The consequences are felt in areas like Hillfields, one of the city's poorest and most deprived neighbourhoods. Coventry City (the Sky Blues) used to have their ground here, until the team built the Ricoh Arena. Now the area is better known for high levels of crime and unemployment, drug use and prostitution.

Here I meet Susie Murphy, a project worker with the Positive Youth Foundation, which helps troubled teenagers. Nearby a group of boys play football in a scruffy precinct in the shadow of a rundown tower block.

Murphy sees City of Culture status as a way to boost people's self-respect - and give them a reason to stay. "Lots of people are so happy here," she tells me. "They grow up happy here, they know everyone, they enjoy living here, but if people have dreams and aspirations they'll go on from Coventry. To realise those dreams they have to leave, and I think a lot of people don't want to leave."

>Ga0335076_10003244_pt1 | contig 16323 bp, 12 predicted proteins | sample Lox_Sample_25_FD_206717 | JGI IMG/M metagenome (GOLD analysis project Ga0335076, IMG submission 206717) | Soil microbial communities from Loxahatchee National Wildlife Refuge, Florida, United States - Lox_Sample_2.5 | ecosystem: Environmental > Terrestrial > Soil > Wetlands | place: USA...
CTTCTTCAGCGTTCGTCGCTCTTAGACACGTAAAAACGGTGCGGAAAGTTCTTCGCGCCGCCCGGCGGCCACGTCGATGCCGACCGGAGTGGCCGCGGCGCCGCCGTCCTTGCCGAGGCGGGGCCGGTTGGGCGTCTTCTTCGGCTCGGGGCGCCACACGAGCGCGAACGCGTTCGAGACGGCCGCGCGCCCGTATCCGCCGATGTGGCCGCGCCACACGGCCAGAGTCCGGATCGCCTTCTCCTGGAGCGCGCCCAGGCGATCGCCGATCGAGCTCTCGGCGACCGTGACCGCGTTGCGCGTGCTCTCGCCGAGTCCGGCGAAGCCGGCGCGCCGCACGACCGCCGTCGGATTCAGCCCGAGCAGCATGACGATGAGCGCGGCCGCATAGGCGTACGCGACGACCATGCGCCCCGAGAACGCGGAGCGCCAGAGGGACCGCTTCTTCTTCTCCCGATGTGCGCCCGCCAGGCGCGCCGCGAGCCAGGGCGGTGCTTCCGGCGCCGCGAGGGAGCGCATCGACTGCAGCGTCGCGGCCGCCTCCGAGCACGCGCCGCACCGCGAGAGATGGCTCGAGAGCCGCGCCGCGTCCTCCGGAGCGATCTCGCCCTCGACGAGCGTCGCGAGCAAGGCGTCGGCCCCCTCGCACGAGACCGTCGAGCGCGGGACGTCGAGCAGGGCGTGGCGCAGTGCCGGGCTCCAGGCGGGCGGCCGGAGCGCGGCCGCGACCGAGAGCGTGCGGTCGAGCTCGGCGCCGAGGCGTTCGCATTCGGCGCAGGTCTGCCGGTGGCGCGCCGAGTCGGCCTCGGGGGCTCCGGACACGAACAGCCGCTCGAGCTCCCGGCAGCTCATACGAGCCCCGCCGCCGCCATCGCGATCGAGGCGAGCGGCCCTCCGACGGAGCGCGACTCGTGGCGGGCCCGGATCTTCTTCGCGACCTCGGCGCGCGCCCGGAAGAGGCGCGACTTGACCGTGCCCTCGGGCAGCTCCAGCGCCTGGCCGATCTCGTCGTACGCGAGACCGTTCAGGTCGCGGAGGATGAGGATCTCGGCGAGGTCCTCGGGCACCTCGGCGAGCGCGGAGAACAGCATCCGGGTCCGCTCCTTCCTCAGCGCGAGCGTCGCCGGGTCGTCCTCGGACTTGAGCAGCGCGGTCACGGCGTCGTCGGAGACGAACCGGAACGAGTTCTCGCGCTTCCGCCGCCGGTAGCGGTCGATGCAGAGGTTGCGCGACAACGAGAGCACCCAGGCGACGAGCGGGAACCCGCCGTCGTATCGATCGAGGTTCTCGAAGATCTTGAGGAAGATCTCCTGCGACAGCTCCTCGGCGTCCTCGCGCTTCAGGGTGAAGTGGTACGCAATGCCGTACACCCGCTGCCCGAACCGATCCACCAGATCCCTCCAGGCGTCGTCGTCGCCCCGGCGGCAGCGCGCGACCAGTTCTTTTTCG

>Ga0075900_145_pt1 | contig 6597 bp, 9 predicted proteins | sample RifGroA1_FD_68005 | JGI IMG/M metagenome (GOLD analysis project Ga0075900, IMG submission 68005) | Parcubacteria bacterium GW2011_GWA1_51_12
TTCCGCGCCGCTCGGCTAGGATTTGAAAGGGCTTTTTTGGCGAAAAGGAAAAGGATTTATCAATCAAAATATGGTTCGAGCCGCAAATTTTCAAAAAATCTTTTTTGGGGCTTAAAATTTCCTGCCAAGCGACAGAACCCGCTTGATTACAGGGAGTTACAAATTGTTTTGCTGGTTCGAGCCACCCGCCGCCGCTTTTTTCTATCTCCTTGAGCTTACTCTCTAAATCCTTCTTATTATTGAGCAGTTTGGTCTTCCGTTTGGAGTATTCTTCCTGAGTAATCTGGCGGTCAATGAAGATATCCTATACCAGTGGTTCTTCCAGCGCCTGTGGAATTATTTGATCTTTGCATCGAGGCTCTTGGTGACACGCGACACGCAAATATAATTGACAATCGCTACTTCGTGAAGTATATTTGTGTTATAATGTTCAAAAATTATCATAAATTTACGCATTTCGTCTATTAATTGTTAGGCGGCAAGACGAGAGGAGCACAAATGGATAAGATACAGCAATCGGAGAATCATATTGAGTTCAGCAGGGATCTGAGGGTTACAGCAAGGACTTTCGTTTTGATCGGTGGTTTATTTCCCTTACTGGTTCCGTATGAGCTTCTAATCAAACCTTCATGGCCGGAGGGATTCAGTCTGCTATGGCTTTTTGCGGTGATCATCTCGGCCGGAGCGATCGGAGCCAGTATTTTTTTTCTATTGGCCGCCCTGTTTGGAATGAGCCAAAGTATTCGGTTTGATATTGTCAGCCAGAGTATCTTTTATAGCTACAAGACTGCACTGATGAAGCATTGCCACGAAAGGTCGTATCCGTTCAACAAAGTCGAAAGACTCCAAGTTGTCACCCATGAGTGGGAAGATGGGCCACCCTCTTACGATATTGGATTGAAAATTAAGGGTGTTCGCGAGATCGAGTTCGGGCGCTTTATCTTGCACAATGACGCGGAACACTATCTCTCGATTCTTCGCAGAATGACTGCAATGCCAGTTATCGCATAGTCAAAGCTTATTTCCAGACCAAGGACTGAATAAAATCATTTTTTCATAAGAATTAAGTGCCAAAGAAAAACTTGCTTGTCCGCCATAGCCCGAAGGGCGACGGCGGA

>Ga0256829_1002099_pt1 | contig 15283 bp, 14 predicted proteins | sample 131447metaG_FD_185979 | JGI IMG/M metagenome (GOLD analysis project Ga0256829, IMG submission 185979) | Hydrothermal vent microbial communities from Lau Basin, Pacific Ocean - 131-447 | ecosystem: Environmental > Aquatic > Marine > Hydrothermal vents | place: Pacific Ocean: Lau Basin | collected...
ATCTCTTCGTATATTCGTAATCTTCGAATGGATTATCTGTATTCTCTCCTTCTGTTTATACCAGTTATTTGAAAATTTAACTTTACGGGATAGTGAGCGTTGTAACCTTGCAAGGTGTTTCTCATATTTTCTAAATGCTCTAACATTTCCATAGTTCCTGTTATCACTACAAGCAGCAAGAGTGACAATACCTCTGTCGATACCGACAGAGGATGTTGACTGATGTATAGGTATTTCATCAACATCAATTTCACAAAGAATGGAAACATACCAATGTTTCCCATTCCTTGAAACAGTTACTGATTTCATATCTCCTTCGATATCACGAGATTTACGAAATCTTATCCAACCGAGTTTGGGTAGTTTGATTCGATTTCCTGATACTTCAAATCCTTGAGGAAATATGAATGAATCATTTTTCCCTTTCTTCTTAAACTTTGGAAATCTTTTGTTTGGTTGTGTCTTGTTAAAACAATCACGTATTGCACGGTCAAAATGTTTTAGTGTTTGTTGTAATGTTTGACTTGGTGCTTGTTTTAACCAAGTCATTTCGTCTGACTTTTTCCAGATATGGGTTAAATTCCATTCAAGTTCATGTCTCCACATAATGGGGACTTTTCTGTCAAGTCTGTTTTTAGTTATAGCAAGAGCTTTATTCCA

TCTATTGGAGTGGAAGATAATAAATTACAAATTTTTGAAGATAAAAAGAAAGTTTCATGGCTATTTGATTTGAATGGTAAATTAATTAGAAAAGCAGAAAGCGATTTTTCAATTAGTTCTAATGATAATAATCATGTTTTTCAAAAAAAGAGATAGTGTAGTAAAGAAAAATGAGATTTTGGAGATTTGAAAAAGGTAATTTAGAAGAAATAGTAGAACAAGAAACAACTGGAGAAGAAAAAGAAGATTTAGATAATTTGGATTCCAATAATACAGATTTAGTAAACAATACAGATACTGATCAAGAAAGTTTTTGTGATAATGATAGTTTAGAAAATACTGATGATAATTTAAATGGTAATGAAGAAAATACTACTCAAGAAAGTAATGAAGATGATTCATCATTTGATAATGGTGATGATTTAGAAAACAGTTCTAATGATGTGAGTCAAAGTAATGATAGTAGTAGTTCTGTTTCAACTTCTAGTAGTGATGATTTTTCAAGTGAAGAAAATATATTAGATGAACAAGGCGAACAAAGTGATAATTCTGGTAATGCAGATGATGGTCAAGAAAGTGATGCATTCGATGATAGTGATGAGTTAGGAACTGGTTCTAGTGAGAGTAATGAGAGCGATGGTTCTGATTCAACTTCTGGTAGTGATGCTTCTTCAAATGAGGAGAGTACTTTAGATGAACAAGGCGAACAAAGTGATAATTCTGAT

The bid could also help kickstart physical and economic regeneration in areas like Hillfields. You can see an example of what might be achieved just across the "Sky Blue Way" dual carriageway from Hillfields, in the evocatively-named Far Gosford Street.

This is another survival of old Coventry. Now, with the aid of £10m in grants and backing from the city council, some of the old timber-framed houses are being restored. At the far end, in what used to be a scruffy corner occupied by carpet warehouses, you'll find the FarGo Creative Village, developed by Ian Harrabin and his brother Brian. (Their brother Roger is the BBC's environment analyst.)


A tale of two cathedrals

Image copyright Alamy
  • St Michael's Cathedral was a 14th Century gothic church that became Coventry Cathedral at the end of WW1